Digital Archive brought to you
by JPMorgan Chase & Co.
Field Secretary Charles Sherrod invites friends of the SNCC to an emergency meeting to outline the direction of the student and Civil Rights Movement. The meeting is to be held at the Highlander Folk School in Tennessee which serves as a training ground for nonviolence and civil rights activities.
Mrs. Bayles of Des Moines, Iowa writes Dr. King during his sentence in the Birmingham jail. She congratulates him for all of his achievements and reminisces on the events she has been privileged to attend and hear him speak publicly.
This program for the Tenth Annual Institute of the Montgomery Improvement Association gives a detailed history of the organization's events from 1955 to 1965. "Highlights At A Glance" include: accounts of violence and community bombings, school integration, freedom rides, The Montgomery Bus Boycott, and the establishment of the SCLC. Photographs of leadership, churches, voter registration, and marches appear throughout. This document also shows Dr. King's handwritten notes, copies of related news articles, and the individual programs for each day of the Institute.
This is a list or outline of points for progress in the Birmingham Campaign. They may have been used in a face-to-face presentation with local community leaders or with media officials. These words carefully enumerate the demands or wishes of the civil rights leaders and the Negro community.
Patricia M. Shillingburg requests payments that she has yet to recieve upon her release from the SCLC during her assistance with the Harry Belafonte Concert. After making numerous attempts to discover the reason of her release and location of her funds, Ms. Shillingburg informs Rev. Walter Fauntroy that she will take alternative appropriate steps to secure the payment of her services.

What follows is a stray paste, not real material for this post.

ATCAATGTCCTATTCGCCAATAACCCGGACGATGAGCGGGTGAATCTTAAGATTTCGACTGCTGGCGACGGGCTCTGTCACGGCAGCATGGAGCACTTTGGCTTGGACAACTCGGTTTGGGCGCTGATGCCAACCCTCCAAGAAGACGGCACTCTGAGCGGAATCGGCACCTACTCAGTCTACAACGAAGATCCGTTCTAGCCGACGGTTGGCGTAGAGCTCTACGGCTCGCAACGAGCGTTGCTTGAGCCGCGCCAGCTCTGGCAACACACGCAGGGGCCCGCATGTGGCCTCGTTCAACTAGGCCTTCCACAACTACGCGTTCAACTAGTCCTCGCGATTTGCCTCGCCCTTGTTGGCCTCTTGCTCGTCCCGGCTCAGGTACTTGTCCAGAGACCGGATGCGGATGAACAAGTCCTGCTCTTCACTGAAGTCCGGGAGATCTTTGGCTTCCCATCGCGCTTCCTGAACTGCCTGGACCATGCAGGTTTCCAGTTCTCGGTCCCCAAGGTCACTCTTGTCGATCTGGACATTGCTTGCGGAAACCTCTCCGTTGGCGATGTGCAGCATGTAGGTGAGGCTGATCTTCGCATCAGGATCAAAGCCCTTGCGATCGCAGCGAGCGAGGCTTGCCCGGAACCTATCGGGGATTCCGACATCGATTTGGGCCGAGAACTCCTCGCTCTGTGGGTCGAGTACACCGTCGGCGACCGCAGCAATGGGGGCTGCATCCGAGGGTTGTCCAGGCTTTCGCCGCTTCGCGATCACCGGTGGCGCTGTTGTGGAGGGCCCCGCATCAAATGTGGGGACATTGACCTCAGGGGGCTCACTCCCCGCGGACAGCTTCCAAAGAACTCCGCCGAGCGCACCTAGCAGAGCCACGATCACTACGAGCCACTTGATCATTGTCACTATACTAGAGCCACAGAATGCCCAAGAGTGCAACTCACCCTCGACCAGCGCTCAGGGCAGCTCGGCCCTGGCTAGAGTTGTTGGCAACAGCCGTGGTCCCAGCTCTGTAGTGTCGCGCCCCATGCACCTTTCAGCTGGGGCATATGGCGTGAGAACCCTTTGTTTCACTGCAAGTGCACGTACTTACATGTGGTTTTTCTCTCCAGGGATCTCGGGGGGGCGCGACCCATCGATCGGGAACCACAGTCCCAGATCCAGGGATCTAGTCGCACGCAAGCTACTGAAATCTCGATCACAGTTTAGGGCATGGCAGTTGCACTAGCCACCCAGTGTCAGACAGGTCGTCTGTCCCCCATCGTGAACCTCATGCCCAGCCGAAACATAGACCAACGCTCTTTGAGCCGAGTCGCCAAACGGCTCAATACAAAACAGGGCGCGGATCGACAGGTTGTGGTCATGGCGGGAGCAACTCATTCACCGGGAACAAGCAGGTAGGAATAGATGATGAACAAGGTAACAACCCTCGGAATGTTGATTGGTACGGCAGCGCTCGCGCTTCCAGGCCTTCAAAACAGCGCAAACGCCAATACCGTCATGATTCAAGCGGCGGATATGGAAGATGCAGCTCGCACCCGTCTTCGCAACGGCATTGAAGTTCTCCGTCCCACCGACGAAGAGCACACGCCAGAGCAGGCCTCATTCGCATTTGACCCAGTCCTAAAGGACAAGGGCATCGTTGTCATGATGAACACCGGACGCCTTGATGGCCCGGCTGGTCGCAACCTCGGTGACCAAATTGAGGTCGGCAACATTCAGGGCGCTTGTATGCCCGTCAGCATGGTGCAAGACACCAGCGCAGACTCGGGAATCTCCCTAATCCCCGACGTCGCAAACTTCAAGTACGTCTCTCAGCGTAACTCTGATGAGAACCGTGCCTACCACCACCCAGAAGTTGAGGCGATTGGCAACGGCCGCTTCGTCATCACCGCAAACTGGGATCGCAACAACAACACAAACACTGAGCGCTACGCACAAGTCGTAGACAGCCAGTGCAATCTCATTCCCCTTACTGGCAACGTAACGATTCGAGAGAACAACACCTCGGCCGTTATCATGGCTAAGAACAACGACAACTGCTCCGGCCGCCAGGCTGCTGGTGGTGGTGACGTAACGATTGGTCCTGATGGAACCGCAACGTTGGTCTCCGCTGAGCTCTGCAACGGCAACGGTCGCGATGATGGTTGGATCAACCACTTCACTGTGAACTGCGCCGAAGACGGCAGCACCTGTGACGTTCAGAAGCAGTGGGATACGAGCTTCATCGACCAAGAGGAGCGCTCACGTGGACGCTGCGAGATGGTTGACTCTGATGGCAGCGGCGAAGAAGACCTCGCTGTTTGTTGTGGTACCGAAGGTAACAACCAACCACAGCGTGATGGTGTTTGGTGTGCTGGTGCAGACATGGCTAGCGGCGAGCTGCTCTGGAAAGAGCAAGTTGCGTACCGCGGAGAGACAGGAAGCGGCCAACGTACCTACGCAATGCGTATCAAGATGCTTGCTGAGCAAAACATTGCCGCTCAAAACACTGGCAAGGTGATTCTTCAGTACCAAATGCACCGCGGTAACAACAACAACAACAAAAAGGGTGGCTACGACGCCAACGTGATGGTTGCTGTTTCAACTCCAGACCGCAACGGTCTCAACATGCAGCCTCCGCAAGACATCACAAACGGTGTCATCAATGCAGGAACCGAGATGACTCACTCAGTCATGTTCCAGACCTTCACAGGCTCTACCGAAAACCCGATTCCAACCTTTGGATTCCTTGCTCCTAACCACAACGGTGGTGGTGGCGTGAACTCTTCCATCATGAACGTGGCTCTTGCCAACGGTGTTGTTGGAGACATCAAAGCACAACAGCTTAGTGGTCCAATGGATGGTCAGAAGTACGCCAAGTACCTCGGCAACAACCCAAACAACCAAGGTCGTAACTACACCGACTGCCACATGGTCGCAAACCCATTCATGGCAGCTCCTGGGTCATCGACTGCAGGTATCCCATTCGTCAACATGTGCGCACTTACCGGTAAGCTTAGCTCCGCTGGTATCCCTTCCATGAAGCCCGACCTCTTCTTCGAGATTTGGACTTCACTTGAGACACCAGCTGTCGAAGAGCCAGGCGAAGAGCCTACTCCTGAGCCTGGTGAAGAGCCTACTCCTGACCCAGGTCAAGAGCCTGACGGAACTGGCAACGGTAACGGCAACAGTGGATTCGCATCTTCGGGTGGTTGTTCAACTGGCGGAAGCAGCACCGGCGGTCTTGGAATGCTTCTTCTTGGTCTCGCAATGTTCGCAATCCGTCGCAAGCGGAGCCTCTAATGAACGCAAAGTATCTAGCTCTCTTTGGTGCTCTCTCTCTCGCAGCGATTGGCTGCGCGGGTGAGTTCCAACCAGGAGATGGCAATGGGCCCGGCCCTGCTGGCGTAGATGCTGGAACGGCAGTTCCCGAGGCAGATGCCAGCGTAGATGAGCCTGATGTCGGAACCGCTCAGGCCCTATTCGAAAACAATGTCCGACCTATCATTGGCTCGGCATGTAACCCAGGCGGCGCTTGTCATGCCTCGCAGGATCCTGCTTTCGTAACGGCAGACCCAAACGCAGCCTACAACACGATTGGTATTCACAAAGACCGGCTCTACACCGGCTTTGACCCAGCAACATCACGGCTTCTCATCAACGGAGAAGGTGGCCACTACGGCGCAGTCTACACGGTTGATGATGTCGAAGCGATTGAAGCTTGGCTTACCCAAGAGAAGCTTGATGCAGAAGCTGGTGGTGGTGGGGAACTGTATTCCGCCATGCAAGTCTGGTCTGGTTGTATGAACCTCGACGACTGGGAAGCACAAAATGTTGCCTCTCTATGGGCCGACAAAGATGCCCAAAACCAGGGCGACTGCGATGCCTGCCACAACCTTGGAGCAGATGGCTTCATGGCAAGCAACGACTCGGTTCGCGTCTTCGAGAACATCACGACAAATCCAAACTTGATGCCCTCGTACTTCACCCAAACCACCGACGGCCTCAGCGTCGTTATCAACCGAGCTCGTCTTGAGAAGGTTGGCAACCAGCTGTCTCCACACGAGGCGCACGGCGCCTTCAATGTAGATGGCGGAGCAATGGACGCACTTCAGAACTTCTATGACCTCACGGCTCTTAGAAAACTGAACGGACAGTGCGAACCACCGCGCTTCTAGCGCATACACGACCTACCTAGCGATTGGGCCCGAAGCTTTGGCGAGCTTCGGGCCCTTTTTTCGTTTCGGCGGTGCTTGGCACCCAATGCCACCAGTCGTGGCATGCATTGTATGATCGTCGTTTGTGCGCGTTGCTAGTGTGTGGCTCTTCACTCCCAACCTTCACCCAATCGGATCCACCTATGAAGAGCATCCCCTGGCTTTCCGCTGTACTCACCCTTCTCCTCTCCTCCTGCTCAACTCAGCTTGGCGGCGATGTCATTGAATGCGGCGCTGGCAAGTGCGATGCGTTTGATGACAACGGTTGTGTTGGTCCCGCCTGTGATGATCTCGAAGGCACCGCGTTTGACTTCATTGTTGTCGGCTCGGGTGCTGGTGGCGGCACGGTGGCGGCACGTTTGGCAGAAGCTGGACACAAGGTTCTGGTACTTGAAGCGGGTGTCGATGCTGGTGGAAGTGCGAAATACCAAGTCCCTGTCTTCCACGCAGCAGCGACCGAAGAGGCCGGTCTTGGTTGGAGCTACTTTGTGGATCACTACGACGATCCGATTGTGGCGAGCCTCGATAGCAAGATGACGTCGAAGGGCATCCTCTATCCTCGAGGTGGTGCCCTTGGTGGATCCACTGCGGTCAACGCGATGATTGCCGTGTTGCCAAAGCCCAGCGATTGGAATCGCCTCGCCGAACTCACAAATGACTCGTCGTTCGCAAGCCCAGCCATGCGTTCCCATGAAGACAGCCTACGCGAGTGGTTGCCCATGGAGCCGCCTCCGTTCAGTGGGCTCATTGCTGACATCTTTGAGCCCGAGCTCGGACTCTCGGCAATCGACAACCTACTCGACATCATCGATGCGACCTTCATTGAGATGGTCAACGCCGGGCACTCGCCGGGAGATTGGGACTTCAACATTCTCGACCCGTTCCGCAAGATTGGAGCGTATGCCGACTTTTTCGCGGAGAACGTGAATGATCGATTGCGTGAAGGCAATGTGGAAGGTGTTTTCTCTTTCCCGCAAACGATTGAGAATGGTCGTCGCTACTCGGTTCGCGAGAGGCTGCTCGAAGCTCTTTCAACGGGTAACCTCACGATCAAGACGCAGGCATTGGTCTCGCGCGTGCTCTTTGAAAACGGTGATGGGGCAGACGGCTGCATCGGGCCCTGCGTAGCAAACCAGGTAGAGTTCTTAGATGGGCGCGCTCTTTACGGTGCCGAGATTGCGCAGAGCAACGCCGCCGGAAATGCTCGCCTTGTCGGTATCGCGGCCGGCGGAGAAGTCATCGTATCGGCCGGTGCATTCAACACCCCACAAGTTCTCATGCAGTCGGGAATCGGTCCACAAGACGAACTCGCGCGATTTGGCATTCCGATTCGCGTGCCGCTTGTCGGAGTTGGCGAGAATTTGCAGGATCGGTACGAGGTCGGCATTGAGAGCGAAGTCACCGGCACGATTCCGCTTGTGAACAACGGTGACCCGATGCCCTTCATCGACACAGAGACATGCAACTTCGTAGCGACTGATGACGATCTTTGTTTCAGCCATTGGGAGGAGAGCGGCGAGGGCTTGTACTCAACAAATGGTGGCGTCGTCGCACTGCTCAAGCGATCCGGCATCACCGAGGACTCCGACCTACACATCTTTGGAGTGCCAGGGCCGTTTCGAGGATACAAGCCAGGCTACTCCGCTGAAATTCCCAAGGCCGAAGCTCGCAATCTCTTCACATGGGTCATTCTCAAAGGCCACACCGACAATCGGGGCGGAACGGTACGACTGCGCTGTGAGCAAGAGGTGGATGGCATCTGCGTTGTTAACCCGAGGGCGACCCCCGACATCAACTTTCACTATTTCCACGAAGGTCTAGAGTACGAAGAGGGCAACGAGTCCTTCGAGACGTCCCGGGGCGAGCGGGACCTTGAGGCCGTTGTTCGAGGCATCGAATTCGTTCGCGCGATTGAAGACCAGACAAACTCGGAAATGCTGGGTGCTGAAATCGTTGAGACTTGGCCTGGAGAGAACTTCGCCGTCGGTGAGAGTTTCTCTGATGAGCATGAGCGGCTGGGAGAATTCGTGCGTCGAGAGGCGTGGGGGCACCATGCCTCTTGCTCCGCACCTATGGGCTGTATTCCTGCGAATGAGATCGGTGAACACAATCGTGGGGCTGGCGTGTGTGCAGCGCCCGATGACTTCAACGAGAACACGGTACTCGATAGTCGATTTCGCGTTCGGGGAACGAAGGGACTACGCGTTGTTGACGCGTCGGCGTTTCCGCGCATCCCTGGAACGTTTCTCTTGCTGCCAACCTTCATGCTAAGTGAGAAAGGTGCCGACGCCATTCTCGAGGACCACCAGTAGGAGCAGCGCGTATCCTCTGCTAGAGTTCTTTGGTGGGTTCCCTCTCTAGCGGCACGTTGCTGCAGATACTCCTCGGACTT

In a sermon written by Dr. King and addressed to an audience at the Washington Cathedral, the Reverend expounds upon the problem of poverty and war. In describing a projected human revolution, Dr. King states, "Somewhere we must come to see that human progress never rolls in on the wheels of inevitability." This is just one of the many passages in this inspirational sermon encouraging hope and freedom for all.
The article describes the terrorist actions occurring within the area of north Louisiana. An African American dentist by the name of C.O. Simpkins was one of the victims targeted due to his activism in Civil Rights. Due to Simpkins large presence within the movement, his house was bombed and burned down. This is just one example of the constant hatred and violence many African Americans had to go through to gain equality within the South.
Lillard writes to Dr. King from the United States Public Health Service Hospital in Lexington Kentucky in hopes that Dr. King will help him because he feels the Court was prejudice against him. He hopes to prevent his injustice from happening to others in his situation. He also mentions two other men, Mulloy and Pratt, about to stand trial and in need of assistance.
As the President of Montgomery Improvement Association, Dr. King elaborates on the past twelve months and the city's efforts to fight against racial injustice through the bus boycott. Their journey concluded victoriously with the acknowledgment of the Supreme Court that invalidated segregated transportation. Dr. King informs the Montgomery community that they are to "return to the buses" on a "non-segregated basis."
The Student Nonviolent Coordinating Committee (SNCC) began publishing "The Student Voice" in June 1960. The news magazine contained reports on SNCC activities, marches, sit-ins and other events related to the civil rights movement. The copy shown here is addressed to Andy Young.
In this sermon, Dr. King notes applicable methods used to deal with the tensions in life. It is said that "the secret to adjustment is to find contentment." King further references the experience of the Apostle Paul and what he learned in confronting this problem.
This report by WBBM-TV of Chicago states that 60% of their feedback panelists would prefer the banning of further civil rights marches to reduce racial tension. Other questions posed include the perceived appropriate police response, the effect on neighborhoods, and Dr. King's influence in Chicago.